The move, announced Friday morning, makes Kennedy co-chair of Lucasfilm alongside Lucas, who is planning an active retirement that doesn’t include running his corporate empire. She will work alongside Lucas for a time, familiarizing herself with Lucasfilm’s far-flung divisions and projects. Eventually — no timetable has been set — Lucas will step aside and Kennedy will become the sole topper.
In the meantime, Lucas remains co-chair and CEO, while Micheline Chau remains as president and chief operating officer.
Lucasfilm execs confirmed that the choice of Kennedy to lead the company is a signal that the company’s future includes more pic production. Kennedy herself said in a Friday conversation with Variety: “I’m really, really looking forward to not only reconnecting with the relationships I’ve had up there but bringing in new relationships I’ve made over the years. Because what I really love is making movies, and that’s something I hope to bring to the Lucasfilm family.”
Lucasfilm has produced few movies in recent years, and other than “Red Tails,” its pics have been limited to its existing franchises, “Star Wars” and “Indiana Jones,” since the late 1980s.
Chau agreed the selection of Kennedy means Lucasfilm is likely to expand its film slate going forward. “We are a fully integrated entertainment company,” she said, “and everything leverages everything else. Movies are a big part of that.”
Chau added that includes both new projects and existing franchises “Star Wars” and “Indiana Jones.”
“It’s very important to bring somebody in that respects the legacy. But for any company to thrive, we have to continue to create product, and new product is part of the fabric.”
Lucas was bashed by fans and critics for the “Star Wars” prequel trilogy, and with retirement looming, he would be unlikely to embark on any undertaking as massive as a new “Star Wars” pic. In recent years the “Star Wars” franchise has been kept alive through 3D conversions of the six live-action features, an animated feature and TV series of “Clone Wars,” and in videogames. With Kennedy leading a re-energized Lucasfilm management, the chances of more “Star Wars” features will almost certainly improve.
Kennedy said she will step away from producing for Kennedy/Marshall company, which recently inked a two-year overall deal with CBS TV Studios (Variety, May 30).
“Frank (Marshall) is going to continue to run Kennedy/Marshall and do the projects that we’ve been doing jointly. We’ve been scrambling over the last several days to sort out exactly how that’s going to happen,” she said.
Kennedy will also turn producing duties for Steven Spielberg over to Marshall. She has long been Spielberg’s producing partner, and her history with Spielberg extends back as far as “Raiders of the Lost Ark,” which Lucas produced with Steven Spielberg directing.
Spielberg, who keeps an office adjoining Lucas’ at Industrial Light & Magic’s Presidio digs, said in a statement: “Kathy has been a member of both of our families going into a fourth decade, so it does not feel like she is going to another galaxy far, far away. She will get just as much support from me with Lucasfilm as George has given both of us all these years.”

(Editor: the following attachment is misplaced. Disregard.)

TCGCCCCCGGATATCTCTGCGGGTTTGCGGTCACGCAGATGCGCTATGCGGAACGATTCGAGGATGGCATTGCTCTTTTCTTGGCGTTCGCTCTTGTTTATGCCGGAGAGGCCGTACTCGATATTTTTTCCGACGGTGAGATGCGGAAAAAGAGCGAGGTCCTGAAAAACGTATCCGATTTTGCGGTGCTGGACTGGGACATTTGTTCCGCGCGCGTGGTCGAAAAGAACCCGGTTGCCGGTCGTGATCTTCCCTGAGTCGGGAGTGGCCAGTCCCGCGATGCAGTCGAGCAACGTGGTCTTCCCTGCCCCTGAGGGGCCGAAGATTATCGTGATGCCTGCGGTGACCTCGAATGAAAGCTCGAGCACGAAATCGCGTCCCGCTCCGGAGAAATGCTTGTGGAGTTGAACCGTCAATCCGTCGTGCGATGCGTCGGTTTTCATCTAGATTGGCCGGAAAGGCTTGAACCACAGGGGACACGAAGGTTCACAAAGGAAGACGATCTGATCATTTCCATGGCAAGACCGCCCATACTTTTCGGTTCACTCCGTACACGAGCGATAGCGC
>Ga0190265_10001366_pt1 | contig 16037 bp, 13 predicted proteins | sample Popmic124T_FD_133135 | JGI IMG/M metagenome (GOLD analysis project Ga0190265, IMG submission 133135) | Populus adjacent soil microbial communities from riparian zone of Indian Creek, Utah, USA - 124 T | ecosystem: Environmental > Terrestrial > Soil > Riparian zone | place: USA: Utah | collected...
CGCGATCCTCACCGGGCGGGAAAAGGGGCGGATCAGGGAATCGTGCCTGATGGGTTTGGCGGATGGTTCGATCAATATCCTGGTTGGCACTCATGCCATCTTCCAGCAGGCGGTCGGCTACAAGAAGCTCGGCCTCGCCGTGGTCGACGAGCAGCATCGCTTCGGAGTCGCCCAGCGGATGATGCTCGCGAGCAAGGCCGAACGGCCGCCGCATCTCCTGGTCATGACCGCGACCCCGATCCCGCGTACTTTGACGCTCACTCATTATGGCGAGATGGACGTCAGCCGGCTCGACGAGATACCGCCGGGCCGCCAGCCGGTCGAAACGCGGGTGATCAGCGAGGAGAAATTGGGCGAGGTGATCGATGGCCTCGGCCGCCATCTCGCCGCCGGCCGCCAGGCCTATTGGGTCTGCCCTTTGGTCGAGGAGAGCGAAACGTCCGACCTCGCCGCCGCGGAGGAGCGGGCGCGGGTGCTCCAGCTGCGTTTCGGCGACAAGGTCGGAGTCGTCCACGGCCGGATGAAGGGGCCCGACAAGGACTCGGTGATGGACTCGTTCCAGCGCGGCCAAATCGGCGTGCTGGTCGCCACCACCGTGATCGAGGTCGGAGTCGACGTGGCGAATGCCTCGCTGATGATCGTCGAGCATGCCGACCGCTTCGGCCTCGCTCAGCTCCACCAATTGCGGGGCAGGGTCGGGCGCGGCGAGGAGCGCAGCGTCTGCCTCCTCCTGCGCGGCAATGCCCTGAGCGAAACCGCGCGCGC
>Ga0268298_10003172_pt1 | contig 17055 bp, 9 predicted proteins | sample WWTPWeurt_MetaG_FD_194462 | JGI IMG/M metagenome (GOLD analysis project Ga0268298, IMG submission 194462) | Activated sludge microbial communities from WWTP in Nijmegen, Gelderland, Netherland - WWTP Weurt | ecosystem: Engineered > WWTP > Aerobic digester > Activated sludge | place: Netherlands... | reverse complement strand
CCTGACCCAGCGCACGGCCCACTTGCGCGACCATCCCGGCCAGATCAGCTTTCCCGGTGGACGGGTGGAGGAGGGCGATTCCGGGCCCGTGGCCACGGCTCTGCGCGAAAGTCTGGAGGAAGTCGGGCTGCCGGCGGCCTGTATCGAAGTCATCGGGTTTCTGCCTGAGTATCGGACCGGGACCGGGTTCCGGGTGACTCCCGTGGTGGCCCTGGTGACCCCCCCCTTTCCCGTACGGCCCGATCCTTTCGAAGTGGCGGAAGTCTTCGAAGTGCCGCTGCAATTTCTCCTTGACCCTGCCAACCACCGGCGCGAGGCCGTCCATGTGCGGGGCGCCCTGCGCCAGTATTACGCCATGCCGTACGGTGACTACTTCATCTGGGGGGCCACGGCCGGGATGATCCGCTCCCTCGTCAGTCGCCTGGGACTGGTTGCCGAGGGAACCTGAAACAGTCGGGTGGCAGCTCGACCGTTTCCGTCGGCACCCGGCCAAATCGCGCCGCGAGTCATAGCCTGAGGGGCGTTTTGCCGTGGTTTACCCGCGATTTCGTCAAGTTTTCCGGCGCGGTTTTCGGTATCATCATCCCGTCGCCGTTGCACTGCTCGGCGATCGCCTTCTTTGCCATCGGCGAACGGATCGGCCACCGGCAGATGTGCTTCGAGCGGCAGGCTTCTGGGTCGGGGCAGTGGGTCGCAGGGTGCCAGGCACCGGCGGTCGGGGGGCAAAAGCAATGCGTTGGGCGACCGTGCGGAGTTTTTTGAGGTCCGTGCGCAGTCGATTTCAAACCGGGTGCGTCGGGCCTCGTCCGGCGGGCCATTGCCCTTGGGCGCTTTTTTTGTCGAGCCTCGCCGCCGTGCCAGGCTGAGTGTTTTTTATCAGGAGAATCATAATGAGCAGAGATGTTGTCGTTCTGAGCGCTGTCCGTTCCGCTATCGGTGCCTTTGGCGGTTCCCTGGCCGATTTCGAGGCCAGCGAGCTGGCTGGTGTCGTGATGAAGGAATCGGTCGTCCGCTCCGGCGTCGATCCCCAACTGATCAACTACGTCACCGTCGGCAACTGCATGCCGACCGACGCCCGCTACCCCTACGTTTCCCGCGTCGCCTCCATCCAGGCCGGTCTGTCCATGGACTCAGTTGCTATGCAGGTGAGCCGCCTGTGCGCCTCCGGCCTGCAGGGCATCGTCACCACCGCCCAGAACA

Kennedy, a Northern California native, will commute for now between Los Angeles and San Francisco, where Lucasfilm has its headquarters. She said she has no plans to relocate to the Bay Area but didn’t rule out such a move in the future.
“It’s certainly a place I’d like to spend a lot more time,” she said.
Chau announced Kennedy’s hiring to employees at the company’s HQ Friday morning. She told Variety, “Everyone here was really, really excited.” In any company, she added, “You worry about succession. We have a succession plan — which is a really good thing, and it makes the employees feel safe. You have to worry about your employees, and you have to give them an environment where they feel they can stay and they can thrive.”
Chau also said that there are no plans for Lucasfilm to shed Industrial Light & Magic — a division that Lucas himself has long favored even as the economics of vfx have turned more and more problematic.
“ILM brings something special to the table,” said Chau, “because we are a fully integrated entertainment company. It’s really amazing to me the kind of collaboration we’re seeing between ILM, our animation unit and our games unit. Personally, I don’t think we would ever, ever want ILM not to be part of the family.”
As for Lucas, he has long spoken of his desire to return to making small-budget movies. He recently told Empire magazine that he means to retire and “make hobby films.” He has also criticized the majors for their strategy of making fewer movies with bigger budgets, arguing more movies, not bigger movies, will be the key to success in the future (Variety, Oct. 5, 2006).
Kennedy said Lucas has not discussed the possibility of Lucasfilm producing his low-budget movies.
Lucas also made a point of reassuring one other important group in the Friday announcement.
“I also care deeply about our fans,” he said, “and it was important to have someone who would carry on the passion and care that I’ve given the films over the years.”